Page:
Fondest memory: What my husband and family and all the people we have toured in Lourdes majority of us always looks forward to the very touch night rosary procession. It could be raining very hard or it could be as hot as the sun shines, we would not miss the 9 o'clock procession. As we get at around 7:30 in the morning, we have our daily breakfast, which is basically American or international breakfast, then we hear few masses inside the grotto, then we have other prayers to join, fill up our bottle with holy water, then back to our hotel and lunch. Then we take a bit of siesta and off again we are in the grotto. By 6pm, we are getting ready for the 9 o'clock procession. We are so very much looking forward to our 9pm procession.
The Candle Light Procession at Lourdes. It must be seen twice to be seen properly. The first night you walk in the procession with all the Pilgrims from church parishes all over the world. the second night, you go up on top of the ramp to the top level and watch the procession from there. It is a spectacular and most remarkable event to witness.
Fondest memory: The peace I feel wandering around the Sanctuary and Grotto at Massabielle
Since child hood it was always my dream to visit Lourdes, France and from the very first time my husband took me to Lourdes as often as the opportunity came, I was ready to drop other engagement and come to Lourdes.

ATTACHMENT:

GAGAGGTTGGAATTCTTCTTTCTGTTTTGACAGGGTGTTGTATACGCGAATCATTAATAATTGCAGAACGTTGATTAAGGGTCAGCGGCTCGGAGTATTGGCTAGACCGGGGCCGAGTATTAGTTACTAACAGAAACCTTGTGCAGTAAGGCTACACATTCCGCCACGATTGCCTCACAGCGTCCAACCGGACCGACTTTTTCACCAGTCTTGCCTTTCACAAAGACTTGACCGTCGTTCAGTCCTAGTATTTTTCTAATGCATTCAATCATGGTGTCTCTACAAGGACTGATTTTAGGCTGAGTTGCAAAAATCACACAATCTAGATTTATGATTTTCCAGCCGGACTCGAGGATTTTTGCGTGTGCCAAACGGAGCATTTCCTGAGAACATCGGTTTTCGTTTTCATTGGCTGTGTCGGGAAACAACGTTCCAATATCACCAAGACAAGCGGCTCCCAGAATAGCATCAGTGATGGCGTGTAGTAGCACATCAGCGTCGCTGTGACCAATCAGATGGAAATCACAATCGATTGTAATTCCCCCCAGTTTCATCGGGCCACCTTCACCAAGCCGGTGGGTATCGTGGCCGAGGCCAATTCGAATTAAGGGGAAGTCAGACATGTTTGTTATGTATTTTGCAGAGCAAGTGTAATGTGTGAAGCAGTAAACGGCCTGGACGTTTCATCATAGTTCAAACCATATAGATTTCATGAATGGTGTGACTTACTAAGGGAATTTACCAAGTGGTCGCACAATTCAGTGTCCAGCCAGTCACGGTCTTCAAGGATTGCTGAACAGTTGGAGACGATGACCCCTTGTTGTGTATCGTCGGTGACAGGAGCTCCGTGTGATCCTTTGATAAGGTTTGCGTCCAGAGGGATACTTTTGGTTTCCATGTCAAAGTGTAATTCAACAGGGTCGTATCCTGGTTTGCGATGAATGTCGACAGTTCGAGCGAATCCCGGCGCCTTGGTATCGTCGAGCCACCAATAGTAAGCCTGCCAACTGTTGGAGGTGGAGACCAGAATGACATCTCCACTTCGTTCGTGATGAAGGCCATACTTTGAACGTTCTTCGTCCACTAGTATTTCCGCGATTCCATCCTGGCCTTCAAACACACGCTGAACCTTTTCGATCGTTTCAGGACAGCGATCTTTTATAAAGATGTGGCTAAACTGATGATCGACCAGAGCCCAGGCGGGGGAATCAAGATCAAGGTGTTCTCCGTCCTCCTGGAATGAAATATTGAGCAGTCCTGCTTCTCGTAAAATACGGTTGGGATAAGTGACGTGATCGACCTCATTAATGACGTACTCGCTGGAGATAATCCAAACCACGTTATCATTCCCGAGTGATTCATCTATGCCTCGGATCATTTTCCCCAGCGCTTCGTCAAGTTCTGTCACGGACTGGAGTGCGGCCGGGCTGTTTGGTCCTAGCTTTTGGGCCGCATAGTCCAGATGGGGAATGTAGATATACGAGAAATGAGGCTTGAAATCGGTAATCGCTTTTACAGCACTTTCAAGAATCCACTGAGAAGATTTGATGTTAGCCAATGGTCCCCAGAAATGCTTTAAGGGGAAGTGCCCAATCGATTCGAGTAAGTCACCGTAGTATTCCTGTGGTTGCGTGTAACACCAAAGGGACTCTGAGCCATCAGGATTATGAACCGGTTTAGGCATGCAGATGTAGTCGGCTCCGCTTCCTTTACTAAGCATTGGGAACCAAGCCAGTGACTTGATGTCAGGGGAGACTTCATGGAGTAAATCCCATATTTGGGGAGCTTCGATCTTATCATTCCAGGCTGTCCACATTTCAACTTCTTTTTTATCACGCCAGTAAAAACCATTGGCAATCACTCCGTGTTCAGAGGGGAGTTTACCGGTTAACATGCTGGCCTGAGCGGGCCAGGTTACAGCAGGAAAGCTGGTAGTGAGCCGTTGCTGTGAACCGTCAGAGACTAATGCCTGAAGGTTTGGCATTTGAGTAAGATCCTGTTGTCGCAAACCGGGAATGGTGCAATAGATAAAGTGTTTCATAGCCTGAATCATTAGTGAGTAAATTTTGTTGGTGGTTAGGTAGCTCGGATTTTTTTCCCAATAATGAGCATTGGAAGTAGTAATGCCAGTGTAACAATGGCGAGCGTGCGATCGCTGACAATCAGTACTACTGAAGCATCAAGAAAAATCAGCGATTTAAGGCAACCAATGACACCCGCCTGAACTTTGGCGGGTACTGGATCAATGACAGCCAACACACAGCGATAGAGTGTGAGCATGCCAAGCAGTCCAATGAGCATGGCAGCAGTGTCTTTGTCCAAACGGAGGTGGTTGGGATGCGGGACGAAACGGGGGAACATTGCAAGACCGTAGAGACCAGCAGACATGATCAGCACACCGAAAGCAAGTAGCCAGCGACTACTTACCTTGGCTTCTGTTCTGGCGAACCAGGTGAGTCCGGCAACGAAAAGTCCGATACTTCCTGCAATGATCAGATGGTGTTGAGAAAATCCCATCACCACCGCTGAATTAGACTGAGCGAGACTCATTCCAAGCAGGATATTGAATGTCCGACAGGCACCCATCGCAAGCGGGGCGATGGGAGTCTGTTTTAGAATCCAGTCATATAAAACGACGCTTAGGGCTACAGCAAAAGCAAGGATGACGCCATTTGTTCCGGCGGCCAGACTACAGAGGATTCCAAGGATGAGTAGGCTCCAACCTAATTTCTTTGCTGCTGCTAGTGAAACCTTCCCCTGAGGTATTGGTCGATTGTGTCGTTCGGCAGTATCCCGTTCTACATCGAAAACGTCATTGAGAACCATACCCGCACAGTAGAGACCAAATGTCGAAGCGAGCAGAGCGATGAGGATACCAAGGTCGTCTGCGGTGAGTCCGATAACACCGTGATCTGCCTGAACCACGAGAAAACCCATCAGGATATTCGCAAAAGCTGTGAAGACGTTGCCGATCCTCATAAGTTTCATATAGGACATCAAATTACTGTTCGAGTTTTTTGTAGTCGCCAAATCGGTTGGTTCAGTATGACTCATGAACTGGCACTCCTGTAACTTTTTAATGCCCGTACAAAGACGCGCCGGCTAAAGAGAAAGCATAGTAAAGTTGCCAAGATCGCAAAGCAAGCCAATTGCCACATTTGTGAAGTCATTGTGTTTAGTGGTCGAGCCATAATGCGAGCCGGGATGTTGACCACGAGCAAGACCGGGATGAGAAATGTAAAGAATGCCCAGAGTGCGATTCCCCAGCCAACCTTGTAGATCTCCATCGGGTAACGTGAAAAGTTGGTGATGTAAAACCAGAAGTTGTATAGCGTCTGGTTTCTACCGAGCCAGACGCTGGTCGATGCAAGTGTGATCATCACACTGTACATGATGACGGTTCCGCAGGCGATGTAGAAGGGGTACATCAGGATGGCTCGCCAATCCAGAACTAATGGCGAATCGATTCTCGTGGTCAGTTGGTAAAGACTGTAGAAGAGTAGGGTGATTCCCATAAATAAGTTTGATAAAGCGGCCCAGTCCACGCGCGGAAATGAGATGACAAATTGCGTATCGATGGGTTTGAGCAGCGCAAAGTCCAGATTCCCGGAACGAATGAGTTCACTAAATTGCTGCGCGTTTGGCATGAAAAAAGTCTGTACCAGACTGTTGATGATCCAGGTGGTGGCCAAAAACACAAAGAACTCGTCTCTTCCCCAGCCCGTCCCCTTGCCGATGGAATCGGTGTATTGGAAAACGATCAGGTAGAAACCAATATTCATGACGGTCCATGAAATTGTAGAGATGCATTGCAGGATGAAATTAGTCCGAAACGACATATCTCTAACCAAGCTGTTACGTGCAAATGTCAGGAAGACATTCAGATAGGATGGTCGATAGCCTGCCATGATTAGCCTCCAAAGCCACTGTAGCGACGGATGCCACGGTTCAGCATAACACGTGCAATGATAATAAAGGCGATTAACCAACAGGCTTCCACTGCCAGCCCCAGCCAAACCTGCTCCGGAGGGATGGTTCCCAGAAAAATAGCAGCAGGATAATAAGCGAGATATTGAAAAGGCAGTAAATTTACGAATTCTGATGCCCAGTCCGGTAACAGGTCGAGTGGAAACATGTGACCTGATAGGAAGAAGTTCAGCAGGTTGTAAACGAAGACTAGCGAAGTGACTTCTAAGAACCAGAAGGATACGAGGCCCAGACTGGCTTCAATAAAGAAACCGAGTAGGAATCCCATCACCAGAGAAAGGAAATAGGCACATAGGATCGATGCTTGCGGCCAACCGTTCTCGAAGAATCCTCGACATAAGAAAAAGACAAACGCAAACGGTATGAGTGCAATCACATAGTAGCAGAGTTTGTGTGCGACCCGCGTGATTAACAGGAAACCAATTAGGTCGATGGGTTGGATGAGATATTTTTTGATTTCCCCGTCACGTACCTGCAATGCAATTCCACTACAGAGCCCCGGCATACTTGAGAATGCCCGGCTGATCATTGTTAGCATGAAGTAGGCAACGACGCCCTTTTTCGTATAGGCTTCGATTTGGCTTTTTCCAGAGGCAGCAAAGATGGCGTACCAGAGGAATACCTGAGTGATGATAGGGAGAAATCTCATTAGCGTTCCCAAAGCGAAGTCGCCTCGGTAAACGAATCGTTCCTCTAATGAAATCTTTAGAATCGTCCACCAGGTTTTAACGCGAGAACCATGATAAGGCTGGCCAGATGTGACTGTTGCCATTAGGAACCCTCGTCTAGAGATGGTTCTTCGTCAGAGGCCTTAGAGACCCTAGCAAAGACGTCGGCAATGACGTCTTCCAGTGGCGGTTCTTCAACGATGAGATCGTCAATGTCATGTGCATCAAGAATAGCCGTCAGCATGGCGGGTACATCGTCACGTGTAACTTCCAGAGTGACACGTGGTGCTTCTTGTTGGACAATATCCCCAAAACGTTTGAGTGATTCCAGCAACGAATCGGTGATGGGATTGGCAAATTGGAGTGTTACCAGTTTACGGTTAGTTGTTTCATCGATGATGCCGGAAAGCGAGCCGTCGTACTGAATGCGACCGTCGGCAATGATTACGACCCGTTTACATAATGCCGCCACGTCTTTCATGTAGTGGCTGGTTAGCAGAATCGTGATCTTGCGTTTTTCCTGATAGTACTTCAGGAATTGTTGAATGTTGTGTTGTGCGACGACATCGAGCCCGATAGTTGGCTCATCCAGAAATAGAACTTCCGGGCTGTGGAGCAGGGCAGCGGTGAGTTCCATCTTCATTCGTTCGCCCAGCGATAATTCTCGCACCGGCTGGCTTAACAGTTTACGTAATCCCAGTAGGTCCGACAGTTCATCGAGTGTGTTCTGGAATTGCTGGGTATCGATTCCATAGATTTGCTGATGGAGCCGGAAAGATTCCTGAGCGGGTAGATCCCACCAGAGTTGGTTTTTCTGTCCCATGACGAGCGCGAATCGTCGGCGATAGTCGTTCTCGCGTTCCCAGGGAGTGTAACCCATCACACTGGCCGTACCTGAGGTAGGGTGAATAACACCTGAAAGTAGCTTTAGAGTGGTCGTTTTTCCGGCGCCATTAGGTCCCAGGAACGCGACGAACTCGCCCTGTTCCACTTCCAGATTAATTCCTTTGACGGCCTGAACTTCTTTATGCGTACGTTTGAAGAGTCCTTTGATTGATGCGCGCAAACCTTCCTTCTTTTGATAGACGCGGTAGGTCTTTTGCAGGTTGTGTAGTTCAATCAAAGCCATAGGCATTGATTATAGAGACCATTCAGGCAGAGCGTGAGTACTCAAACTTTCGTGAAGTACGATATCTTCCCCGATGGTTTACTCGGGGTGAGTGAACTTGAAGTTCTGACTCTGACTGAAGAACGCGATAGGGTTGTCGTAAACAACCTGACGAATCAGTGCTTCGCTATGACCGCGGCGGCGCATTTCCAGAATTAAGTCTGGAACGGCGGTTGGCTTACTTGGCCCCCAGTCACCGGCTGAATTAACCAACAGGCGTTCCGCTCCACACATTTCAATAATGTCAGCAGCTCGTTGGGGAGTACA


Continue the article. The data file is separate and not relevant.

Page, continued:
Our volunteer work started three years ago, when we arrived in Lourdes as early as 5 in the morning, and after we settled into our little hotel (not a fancy hotel, as all we needed was to hung our hats and spend all day at the santuary). As my husband and I were passing by the main entrace, on our left side was the hospital for the sick and needed, and overheard someone saying that many volunteers could not come because there was a terrible storm in the neighboorhood. So, we started talking to this lady who happens to be in charge of the people using a wheel chair, and they started us in the kitchen. There in the kitchen you are to prepare and be extra careful of preparing the diet food of the patience, then the following year we enquired how we could volunteer pushing the patience to the grotto for the 9pm rosary which was one of the most touchies way of praying to the Blessed Virgin Mary. There after each year when our time permits we then would make arrangement doing more days of volunteers which we truly enjoy so very much. It is so lovely meeting all kinds of people, all walks of life, all kinds of people with different kinds of religion, wealth, culture and just from every part of the world. Lourdes makes us very grateful for all what we have and always thankful for what we are and what we have. May God Bless You All.